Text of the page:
How comfortable are you with your understanding of your child’s development? Does your child ever do something that makes you wonder, “What on earth is going on in his head?” or “What happened to the child who always did _____? She seems like a completely different kid overnight!”
I was a Child Development major in college (and I have a graduate degree in Elementary Education…), and even I have to admit that my memory of all that I learned about how children grow, learn, and change so many years ago seems rocky at times. Fortunately, researchers have given us many wonderful resources, full of information that provides parents and teachers a small window into what’s happening in children’s brains.
And y’all, I refer to these resources ALL THE TIME. As a teacher, I owned a handful of these books and gave brochures with pertinent information to my students’ parents at the beginning of each year. As a parent, these have provided me with great comfort when we hit “What in the world is going on?” stages. Read on to see why it’s important to gain an understanding of stages of child development, as well as which resources for understanding stages of child development I love and why!
To begin with, why is understanding child development helpful to parents and teachers? Because in order to best help children grow, we need to have a solid understanding of where they (and their brains) are! Yes, all children are unique and develop at their own unique pace, but research over hundreds of years, across many groups of children and completed by many researchers, shows that child development (physical, social, emotional, language, and cognitive developent) shows predictable patterns. When you know what’s going on with your kiddos, you can not only more appropriately chose activities or set expectations for them, but more importantly, you can also have a more empathetic reaction to the challenges they seem to be facing.
And guess what? Children typically move through stages of development in a predictable order, and at relatively predictable ages. Yes, the exact dates of stages vary from child to child, even within the same house (environment). And yes, the embodiment of each stage also varies from child to child. But, research-based developmental stages do give you a good blueprint, estimate, and rough understanding of what your child might be going through or preparing to learn, therefore allowing you to teach or to parent more effectively.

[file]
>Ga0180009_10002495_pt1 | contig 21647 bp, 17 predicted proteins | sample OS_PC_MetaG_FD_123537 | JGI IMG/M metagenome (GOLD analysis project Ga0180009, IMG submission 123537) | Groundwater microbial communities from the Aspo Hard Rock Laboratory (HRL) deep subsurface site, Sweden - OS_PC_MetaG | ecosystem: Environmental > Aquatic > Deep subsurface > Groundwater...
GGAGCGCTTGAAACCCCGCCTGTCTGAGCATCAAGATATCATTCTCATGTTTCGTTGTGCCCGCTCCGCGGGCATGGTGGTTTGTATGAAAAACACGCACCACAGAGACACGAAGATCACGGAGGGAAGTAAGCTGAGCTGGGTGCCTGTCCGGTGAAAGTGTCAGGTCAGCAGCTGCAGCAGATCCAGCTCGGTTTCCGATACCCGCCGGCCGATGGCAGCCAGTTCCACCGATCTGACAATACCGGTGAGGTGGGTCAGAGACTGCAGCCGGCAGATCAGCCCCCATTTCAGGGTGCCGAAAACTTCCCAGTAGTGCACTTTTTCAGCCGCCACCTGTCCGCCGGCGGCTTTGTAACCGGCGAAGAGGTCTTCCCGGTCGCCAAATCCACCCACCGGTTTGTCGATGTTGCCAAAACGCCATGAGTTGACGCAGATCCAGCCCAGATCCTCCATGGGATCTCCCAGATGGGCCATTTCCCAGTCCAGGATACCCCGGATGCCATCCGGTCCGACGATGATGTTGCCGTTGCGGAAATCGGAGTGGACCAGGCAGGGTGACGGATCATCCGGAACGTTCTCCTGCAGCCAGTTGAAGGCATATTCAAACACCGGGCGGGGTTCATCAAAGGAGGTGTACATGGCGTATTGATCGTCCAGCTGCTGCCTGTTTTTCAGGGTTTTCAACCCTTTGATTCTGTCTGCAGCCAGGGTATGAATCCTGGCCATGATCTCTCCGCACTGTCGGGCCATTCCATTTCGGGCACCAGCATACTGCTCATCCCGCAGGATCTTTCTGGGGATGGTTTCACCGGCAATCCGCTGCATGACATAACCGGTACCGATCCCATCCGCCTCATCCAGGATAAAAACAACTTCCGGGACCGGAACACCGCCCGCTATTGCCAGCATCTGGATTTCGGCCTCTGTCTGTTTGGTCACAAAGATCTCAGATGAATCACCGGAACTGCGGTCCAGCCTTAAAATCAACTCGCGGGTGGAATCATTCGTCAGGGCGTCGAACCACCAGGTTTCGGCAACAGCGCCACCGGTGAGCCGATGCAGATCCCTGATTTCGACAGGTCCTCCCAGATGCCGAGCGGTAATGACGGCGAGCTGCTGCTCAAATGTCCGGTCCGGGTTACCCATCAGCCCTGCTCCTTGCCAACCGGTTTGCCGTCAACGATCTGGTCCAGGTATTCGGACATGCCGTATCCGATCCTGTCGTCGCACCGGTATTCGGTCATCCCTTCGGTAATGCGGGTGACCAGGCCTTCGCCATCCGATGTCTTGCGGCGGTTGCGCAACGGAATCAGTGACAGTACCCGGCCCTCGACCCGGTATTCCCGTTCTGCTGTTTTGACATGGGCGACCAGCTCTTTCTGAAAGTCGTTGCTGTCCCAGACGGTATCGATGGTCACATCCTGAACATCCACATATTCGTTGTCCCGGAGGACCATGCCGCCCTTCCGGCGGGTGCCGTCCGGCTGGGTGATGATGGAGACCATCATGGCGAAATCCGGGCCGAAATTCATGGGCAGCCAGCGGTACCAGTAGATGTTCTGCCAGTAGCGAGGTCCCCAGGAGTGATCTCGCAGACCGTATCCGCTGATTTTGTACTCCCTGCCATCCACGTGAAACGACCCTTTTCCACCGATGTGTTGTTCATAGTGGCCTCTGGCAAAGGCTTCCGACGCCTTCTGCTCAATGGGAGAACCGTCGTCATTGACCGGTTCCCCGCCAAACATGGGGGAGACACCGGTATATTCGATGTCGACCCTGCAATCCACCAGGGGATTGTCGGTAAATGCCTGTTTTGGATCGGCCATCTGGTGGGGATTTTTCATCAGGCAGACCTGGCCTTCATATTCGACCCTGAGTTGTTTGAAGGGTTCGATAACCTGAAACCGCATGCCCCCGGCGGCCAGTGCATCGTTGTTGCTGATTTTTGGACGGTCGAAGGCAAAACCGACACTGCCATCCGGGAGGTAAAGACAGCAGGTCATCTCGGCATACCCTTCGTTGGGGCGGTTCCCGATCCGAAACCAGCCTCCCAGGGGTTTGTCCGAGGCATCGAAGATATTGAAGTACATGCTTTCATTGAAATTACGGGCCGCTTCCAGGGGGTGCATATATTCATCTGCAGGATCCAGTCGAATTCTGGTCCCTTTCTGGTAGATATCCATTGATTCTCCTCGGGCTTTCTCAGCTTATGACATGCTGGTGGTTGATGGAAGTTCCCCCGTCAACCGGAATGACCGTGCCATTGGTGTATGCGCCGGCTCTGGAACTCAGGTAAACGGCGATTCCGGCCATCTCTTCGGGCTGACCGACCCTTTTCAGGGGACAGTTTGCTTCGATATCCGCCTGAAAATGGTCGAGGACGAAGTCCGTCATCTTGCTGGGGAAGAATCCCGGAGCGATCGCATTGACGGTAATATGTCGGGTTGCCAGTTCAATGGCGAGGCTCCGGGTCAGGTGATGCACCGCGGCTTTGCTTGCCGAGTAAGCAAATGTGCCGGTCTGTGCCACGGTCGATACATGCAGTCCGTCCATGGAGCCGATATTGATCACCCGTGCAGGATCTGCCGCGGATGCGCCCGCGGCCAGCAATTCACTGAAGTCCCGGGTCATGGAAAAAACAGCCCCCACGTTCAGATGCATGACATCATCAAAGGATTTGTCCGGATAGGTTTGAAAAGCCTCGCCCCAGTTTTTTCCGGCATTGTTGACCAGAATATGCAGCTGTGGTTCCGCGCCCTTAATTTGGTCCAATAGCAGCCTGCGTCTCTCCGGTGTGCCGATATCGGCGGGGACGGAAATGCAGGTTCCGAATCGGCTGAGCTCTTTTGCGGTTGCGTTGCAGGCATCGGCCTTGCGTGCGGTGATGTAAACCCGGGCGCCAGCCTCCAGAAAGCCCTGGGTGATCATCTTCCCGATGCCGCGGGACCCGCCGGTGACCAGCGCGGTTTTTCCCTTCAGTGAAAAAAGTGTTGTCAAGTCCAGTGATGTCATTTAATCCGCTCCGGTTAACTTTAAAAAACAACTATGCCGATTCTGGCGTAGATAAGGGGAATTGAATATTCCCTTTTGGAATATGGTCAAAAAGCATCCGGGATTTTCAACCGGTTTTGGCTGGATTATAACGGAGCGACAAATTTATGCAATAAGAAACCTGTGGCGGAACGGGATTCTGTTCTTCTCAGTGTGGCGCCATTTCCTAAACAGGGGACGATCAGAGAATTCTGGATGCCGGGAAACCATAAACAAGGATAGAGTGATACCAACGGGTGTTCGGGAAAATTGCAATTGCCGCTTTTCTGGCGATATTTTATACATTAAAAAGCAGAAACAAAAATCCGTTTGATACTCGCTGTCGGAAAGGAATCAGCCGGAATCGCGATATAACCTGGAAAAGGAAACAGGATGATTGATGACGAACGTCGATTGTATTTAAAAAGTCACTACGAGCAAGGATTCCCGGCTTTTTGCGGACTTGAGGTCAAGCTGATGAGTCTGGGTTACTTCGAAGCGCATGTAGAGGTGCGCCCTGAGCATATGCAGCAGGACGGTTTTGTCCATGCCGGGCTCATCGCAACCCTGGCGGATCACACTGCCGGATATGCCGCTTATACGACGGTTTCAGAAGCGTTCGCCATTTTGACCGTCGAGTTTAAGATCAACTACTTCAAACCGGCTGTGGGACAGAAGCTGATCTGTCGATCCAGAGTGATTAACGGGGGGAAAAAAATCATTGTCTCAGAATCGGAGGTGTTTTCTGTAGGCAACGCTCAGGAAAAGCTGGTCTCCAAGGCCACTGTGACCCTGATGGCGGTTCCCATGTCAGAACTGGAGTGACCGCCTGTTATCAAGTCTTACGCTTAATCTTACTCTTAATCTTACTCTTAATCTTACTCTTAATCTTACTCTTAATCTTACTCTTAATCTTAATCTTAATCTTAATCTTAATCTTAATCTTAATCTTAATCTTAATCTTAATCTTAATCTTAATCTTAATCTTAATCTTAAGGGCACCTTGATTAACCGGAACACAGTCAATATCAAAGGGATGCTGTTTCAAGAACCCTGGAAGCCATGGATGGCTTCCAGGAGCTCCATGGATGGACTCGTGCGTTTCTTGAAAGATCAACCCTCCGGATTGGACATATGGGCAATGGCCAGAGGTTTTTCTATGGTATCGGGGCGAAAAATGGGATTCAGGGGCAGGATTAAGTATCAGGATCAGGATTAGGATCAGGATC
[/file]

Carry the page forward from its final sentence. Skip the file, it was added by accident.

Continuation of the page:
So, what child development resources do I love?
Oh man, The Wonder Weeks App was a huge mental lifesaver to me when our girls were babies! We’d be in the middle of a tough few days, full of tears and little sleep, and almost without fail, if I pulled the app up to see where my daughters were, they’d be in the middle of a stormy period. I found so much comfort in knowing that my children weren’t alone (and that maybe, eventually, they’d stop crying for a bit!). Yes, there is a Wonder Weeks book, but let’s be honest… an app is much easier for a new parents to navigate than a whole book!
But alas, we grew out of The Wonder Weeks… Fortunately, I’ve got two other resources for you as your children get older! Most links for purchase below are Amazon Affiliate links.
As a third grade teacher, I owned Your Eight Year Old: Lively and Outgoing and Your Nine Year Old: Thoughtful and Mysterious, and I reread them each year at the beginning of the school year, refreshing myself on what third graders might be like at the beginning of the year. As a parent, we’ve been fortunate that our school’s lending library has a set of these books, so I borrow them whenever we hit a “What on earth???” phase. Right now, I’m working my way through Your Seven Year Old: Life in a Minor Key. And I can see our older daughter leaping out at me through the descriptions of a seven year old. I said it above, but it’s just so reassuring to know that rocky times are normal developmentally and not a sign that we’ve somehow broken our child! These are extremely easy reads, but incredibly thorough, so they’re perfect resources for busy parents and teachers.
This series of books is published through The Gesell Institute, one of my favorite resources for child development information. Their research shows that growth and development isn’t always even and smooth; in fact, periods of equilibrium (nice and easy) alternate with period of disequilibrium (stormy and rough) throughout childhood. Maybe the chart below will make you feel better if your child falls in a range of disequilibrium right now!
Yardsticks is another book I referred to regularly as a teacher. In fact, we’d order the Yardsticks grade-level brochures to give to parents at Back to School Night each year. Geared more towards teachers and understanding children in a classroom setting, the book typical growth patterns across a variety of areas (physical development; social and emotional development; communication, language, and literacy; and cognitive capacity), as well as how these growth patterns relate to learning in reading, writing, math, and social students/languages/science/specials classes. Yardsticks also includes handy appendices of resources for educators (covering child developoment, culture and development, and neuroscience and development) and parents. Each chapter is only 10-15 pages long, so this one’s also an easy read and one you can refer to year after year.
Is it just me, or does anyone else geek out over developmental research like this? If so, what are your favorite resources?